The resulting consolidation has been “disastrous for local communities,” said Craig Aaron, president and CEO of Free Press, an organization that advocates for the decentralization of media. “We’ve gone from a more diverse localized media system to one increasingly controlled by a small handful of companies.”


“You used to get in your car in New York and drive to, I don’t know, Phoenix,” said Aaron. “Everywhere along the way, you would get incredibly different local voices, local flavors, local music. Now, you’re much more likely to get the same hit songs and Rush Limbaugh. So, we’ve lost some of that, you know, which I think has huge cultural value.”

The impact goes beyond culture, though, as Aaron and others have pointed out. It also has a direct impact on how Americans govern themselves.

“When sources of local and regional news dry up or go away,” Sullivan said, “there’s research that shows that the way people engage politically changes. They are going to be less likely to vote, they become more polarized, because for many years, the local newspaper might have been a way that people in that community were sharing a set of facts. Now, that’s gone or diminished.”

Last year, the Shorenstein Center on Media, Politics, and Public Policy at Harvard Universityassembled a list of academic studies that tied the loss of local news sources to a decline in both the quantity and quality of citizens’ civic engagement.

Social media news

To fill the gap, Sullivan said, people turn to less objective sources of news, like Facebook, or politically partisan cable television programming.

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An iPhone displays the app for Facebook in New Orleans, Aug. 11, 2019. VOA

“It is really a very damaging thing for the way we talk to each other, the way we feel as a community and the way we deal with politics,” Sullivan said.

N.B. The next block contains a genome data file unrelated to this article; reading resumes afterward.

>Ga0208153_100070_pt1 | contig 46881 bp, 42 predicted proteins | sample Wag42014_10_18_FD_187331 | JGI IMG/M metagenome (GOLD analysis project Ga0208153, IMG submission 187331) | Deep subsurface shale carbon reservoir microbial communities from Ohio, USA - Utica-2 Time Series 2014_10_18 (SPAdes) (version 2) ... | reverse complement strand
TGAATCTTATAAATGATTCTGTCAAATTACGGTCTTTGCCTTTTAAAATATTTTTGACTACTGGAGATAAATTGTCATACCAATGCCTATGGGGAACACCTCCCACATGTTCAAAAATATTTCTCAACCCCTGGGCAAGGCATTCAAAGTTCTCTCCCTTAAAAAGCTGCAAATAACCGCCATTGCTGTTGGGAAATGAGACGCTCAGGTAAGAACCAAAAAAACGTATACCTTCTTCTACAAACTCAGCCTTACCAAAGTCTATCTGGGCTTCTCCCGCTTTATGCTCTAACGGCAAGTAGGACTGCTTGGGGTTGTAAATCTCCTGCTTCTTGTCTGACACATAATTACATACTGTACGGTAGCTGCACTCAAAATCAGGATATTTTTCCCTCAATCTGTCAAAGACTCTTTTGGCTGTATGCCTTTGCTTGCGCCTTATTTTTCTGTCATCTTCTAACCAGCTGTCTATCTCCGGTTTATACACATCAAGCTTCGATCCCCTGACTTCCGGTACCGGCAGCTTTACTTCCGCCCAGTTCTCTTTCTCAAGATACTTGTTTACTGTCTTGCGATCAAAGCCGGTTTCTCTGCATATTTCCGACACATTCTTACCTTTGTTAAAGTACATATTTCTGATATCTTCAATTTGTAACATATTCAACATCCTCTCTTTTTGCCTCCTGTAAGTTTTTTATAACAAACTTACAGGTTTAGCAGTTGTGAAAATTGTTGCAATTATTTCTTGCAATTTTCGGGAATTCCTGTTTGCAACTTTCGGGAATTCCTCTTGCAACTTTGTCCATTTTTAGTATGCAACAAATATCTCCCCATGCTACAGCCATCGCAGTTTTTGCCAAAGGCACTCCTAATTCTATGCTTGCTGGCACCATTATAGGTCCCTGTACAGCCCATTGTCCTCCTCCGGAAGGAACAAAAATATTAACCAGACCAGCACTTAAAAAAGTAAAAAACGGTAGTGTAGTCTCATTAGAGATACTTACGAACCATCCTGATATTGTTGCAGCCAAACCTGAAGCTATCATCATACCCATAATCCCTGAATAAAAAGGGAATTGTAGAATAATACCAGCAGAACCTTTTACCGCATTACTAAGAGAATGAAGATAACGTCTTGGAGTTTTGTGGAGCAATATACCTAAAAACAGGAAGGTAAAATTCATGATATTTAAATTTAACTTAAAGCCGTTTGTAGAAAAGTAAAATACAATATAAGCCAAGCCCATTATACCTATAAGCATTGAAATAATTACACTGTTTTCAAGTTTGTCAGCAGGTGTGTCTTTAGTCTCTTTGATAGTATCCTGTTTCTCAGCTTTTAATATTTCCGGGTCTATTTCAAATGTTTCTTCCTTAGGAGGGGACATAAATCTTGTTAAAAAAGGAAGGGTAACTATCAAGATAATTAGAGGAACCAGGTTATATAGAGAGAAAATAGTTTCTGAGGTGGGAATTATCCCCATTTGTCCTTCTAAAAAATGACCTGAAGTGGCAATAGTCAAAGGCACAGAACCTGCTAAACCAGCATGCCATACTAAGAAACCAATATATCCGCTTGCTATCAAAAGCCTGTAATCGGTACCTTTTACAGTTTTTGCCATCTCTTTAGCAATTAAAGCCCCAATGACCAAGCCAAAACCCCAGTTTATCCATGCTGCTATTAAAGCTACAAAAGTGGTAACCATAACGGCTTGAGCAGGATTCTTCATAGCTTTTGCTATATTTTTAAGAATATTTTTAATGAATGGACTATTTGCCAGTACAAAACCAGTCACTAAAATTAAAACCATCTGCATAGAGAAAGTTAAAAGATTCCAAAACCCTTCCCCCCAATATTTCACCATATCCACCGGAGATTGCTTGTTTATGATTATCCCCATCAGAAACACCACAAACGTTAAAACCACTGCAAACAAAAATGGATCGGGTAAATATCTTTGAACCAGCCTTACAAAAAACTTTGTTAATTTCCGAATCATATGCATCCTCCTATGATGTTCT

Identifying the disease and cataloging the symptoms is one thing. But finding a cure that will return the U.S. to a more Jeffersonian media model won’t be easy.

Sullivan argued that the growth of nonprofit news organizations is a hopeful sign that an alternative to corporatized media may be available. Groups such as Report for America provide funding so that young journalists can work in local media outlets, providing them important training while supplementing understaffed news outlets.

Some nonprofit publications like The Texas Tribune and Voice of San Diego have been able to make important contributions to their communities.

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But nonprofits can’t bridge the gap entirely, and Sullivan and others worry that the advertising-dependent business model of traditional journalism — particularly newspapers — has been so thoroughly broken by the rise of digital media that trying to rebuild it on the same design will be impossible.

That’s why Aaron and his organization want the federal government to get involved. Free Press argues for a return to tighter federal restrictions on media consolidation, including the breakup of existing conglomerates. They also call for federal investment through grants or tax incentives to support local news.

“If local journalism is important to making sure democracy survives, then we need the policies to actually match that need,” he said. “And right now, we don’t have them.” (VOA)